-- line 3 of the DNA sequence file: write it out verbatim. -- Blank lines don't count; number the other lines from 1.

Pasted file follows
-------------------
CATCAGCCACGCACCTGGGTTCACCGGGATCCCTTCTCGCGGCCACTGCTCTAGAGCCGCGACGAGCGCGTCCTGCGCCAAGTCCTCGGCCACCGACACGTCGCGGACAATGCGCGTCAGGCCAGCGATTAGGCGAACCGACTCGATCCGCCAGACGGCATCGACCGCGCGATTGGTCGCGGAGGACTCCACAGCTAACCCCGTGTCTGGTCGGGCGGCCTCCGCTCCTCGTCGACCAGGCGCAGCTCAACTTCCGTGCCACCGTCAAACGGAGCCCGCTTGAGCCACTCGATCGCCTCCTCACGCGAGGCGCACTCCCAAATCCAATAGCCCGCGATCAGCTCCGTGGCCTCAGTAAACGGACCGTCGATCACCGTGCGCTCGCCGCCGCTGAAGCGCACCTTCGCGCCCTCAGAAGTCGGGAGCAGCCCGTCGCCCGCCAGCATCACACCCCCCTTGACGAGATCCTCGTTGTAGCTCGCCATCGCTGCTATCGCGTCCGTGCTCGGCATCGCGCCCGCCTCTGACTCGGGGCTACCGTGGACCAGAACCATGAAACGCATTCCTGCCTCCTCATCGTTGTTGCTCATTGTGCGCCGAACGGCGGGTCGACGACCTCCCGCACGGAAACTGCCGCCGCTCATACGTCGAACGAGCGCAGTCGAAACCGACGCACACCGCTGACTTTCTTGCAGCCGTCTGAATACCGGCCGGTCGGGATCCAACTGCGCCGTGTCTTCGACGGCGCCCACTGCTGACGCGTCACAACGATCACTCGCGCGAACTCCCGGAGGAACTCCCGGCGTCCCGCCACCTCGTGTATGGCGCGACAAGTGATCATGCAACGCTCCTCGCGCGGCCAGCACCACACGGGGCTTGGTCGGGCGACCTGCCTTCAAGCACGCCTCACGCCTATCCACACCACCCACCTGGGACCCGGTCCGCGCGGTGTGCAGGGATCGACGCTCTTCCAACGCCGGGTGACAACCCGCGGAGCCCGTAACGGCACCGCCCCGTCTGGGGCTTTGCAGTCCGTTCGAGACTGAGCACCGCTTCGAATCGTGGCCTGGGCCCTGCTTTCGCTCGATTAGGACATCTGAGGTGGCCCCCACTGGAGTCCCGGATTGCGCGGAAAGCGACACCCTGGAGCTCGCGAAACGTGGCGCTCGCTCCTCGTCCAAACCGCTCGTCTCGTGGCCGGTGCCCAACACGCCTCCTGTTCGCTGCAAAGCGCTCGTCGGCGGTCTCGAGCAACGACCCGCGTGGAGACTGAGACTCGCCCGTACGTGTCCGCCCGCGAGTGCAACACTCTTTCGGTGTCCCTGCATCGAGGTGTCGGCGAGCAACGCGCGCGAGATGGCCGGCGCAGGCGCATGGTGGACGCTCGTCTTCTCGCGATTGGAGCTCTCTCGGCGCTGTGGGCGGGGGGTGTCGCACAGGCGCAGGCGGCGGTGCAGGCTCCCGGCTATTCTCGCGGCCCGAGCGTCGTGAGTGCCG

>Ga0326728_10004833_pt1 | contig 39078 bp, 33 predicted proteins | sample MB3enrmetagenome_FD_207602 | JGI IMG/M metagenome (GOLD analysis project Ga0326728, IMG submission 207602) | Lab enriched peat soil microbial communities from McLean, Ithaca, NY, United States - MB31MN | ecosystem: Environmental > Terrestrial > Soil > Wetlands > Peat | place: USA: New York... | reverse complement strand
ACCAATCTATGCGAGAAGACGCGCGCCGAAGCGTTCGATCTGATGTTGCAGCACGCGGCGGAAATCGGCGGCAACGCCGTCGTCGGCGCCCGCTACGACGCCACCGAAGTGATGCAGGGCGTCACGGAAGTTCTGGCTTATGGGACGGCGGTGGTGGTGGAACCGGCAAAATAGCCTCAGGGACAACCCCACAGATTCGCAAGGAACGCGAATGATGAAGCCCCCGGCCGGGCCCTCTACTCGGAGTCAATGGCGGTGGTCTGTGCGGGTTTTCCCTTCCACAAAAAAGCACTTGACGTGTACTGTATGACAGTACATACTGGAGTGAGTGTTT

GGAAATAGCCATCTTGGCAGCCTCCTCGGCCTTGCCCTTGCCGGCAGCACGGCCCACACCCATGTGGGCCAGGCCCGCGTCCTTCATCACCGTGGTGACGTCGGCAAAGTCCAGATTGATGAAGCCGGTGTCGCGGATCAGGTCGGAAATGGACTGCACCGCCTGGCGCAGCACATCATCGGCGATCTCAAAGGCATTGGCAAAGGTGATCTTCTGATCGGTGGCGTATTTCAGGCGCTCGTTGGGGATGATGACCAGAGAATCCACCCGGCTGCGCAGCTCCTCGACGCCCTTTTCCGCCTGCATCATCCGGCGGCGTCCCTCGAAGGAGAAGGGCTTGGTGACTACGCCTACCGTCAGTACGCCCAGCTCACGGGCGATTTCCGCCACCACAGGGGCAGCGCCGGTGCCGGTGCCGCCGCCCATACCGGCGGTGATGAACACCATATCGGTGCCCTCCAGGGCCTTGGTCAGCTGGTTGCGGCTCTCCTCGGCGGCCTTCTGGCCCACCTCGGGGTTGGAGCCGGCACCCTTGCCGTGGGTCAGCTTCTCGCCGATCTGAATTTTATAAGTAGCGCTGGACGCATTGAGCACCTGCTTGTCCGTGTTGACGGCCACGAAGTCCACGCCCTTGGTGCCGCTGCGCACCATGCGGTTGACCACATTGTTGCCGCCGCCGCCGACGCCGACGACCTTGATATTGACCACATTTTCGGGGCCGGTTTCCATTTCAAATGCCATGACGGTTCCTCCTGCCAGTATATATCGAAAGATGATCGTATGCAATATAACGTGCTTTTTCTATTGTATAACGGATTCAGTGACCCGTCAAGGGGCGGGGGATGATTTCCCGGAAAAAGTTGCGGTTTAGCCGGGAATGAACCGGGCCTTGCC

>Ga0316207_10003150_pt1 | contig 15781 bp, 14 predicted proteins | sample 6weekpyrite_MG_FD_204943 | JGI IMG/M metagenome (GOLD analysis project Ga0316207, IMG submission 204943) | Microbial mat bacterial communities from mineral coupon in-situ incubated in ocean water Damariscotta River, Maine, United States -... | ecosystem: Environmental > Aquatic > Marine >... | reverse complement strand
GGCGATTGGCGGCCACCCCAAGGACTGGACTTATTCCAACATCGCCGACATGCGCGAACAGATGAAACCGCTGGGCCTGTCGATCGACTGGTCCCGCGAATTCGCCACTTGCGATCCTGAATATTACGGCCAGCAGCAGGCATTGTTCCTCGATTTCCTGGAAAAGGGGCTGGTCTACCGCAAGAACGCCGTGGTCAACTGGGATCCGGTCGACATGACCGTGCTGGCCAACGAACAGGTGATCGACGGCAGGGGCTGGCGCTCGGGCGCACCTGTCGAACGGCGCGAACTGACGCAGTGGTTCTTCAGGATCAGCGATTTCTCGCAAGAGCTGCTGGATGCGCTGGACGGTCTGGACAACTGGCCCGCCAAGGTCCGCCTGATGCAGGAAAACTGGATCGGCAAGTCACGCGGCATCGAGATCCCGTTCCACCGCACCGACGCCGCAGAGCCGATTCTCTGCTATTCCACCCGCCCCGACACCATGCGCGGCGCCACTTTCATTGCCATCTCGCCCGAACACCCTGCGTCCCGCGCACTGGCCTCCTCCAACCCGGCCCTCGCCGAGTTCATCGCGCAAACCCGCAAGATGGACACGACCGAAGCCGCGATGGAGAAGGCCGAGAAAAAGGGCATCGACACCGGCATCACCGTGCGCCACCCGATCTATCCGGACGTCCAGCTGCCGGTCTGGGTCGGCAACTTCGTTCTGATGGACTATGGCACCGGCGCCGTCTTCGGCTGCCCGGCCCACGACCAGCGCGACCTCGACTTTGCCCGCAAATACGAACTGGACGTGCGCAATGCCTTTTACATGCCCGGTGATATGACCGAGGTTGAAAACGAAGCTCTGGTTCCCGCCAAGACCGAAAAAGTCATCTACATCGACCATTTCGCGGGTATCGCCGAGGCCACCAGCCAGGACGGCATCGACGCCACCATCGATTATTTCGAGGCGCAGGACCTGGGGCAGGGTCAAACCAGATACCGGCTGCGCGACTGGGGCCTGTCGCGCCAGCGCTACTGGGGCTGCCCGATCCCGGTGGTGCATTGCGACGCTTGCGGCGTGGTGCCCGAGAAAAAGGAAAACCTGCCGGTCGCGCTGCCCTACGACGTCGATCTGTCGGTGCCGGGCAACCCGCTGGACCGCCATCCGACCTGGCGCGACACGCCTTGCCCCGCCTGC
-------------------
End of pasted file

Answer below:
ACCAATCTATGCGAGAAGACGCGCGCCGAAGCGTTCGATCTGATGTTGCAGCACGCGGCGGAAATCGGCGGCAACGCCGTCGTCGGCGCCCGCTACGACGCCACCGAAGTGATGCAGGGCGTCACGGAAGTTCTGGCTTATGGGACGGCGGTGGTGGTGGAACCGGCAAAATAGCCTCAGGGACAACCCCACAGATTCGCAAGGAACGCGAATGATGAAGCCCCCGGCCGGGCCCTCTACTCGGAGTCAATGGCGGTGGTCTGTGCGGGTTTTCCCTTCCACAAAAAAGCACTTGACGTGTACTGTATGACAGTACATACTGGAGTGAGTGTTT